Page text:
When we make friends, we like to learn about them -- we ask them where they grew up, where they went to school, and when they were born. Our homes are a lot like that. We spend time with them, value them, and take care of them. So it makes sense that we want to know more about them -- who lived there before, how it’s changed over time, and when it was built.
If only walls could talk, right? Instead, here are 10 ways to uncover the story behind your older or historic home (or any other building you’re interested in):
1. Look closely at your house. Exposed rafters in the attic and bricks in the basement can tell you a lot about how old your house might be. You might find dates or stamps left by the builder; different-sized bricks will tell you that the house was built in different construction cycles.
Tip: Closets are great places to uncover clues like old wallpaper or paint -- certain paper patterns or color-schemes can be traced back to a popular period style.
2. Be your own archaeologist. Scope out your backyard the next time you’re in the garden and look carefully at buried treasure you might find, like old glass bottles or children’s toys. Items like that can tell you a lot about who lived in the house and when.
3. Talk to people. Talk to your neighbors, local business owners, even the mailman. They might be able to tell you who lived in the house before you and remember if any changes have been made to it over time.
4. Explore the neighborhood. Are there other older buildings that look similar? How does your house fit in -- for example, does your house face a different way? It could have been built on land that was once a farm while the rest of your neighborhood was built later.
Tip: If you live near a city, measure the distance to the city center. The farther you are from the original core, the younger your house might be.
5. Learn the history of the area. How old is the city or town you live in? Did any major events take place in the area? (For example: Was it the scene of a battle? Was your home, or any other nearby building, designed by a noted architect?) Answering these questions can offer important clues to your house’s own history.
6. Check your historic district status. If you don’t already know if your house is designated as a historic structure, you can check with your State Historic Preservation Office or other local preservation office. They will also be able to tell you whether you live in a historic district.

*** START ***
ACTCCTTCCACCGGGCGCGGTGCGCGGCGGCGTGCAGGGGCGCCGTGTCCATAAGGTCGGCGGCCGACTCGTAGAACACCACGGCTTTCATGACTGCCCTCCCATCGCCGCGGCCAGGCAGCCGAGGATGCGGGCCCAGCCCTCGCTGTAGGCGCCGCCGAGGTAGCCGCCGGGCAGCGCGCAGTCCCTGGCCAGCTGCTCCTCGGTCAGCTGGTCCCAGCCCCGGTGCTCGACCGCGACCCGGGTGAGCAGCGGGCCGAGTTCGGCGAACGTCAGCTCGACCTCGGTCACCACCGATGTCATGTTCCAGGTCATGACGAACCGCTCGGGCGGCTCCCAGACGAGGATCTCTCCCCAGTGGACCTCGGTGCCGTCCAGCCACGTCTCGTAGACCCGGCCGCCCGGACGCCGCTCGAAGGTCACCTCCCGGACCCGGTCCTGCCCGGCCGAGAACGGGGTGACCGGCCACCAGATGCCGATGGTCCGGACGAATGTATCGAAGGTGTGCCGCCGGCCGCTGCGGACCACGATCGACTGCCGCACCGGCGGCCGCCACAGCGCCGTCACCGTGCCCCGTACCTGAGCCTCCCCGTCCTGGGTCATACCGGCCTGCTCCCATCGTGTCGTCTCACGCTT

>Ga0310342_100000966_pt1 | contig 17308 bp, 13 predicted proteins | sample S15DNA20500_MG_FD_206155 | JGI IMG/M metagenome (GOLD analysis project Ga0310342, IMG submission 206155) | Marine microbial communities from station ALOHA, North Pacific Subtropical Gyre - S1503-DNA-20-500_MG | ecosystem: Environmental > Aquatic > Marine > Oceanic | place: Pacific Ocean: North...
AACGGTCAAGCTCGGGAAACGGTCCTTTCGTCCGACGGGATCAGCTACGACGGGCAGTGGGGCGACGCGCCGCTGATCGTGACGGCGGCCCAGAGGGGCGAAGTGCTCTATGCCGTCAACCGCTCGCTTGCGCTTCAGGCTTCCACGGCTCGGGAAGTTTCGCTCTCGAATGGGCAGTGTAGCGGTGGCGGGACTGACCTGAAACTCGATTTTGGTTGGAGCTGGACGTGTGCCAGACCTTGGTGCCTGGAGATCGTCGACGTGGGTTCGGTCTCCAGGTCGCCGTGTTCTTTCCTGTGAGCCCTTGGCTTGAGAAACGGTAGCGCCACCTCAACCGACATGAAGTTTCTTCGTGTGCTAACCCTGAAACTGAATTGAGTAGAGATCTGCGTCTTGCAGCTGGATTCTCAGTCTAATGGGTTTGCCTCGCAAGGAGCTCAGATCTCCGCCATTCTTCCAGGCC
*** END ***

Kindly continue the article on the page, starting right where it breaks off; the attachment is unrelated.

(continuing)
Tip: Look for properties in your area on the National Register of Historic Places.
7. Research land and property records. A simple deed or title search can tell you who owned the property and when and tax records can tell you how the property has changed over time. Many city or county records offices also have Sanborn fire maps, which can date back as far as the 19th or 20th centuries and show the footprint of your house and layout of the neighborhood.
8. Look up local census data. Census records can tell you more about the lives of previous owners, like the number of children in the house, cost of the home, whether the home had a radio, and more. Stop by your local public library and look for a city directory -- a precursor to the modern phone book -- which might offer more details on previous occupants.
9. Contact your local historical society and/or visit your public library. Ask to see old photographs they might have of your house or the surrounding land, historical maps of the area, or newspapers with specific articles that reference history of the local town.
10. Read! There are many books out there to guide you further in your research, such as Nearby History: Exploring the Past Around You by David E. Kyvig and Myron A. Marty; or Discovering the History of Your House and Your Neighborhood by Betsey J. Green. Search your public library or local bookstore for more titles.
You don’t need a master’s degree to learn about the history of your home, public building, or any other place. All you need is a little time, your eyes, ears, and feet and these tips to get you started.
This post originally appeared on the National Preservation for Historic Trust blog, an Atlantic partner site.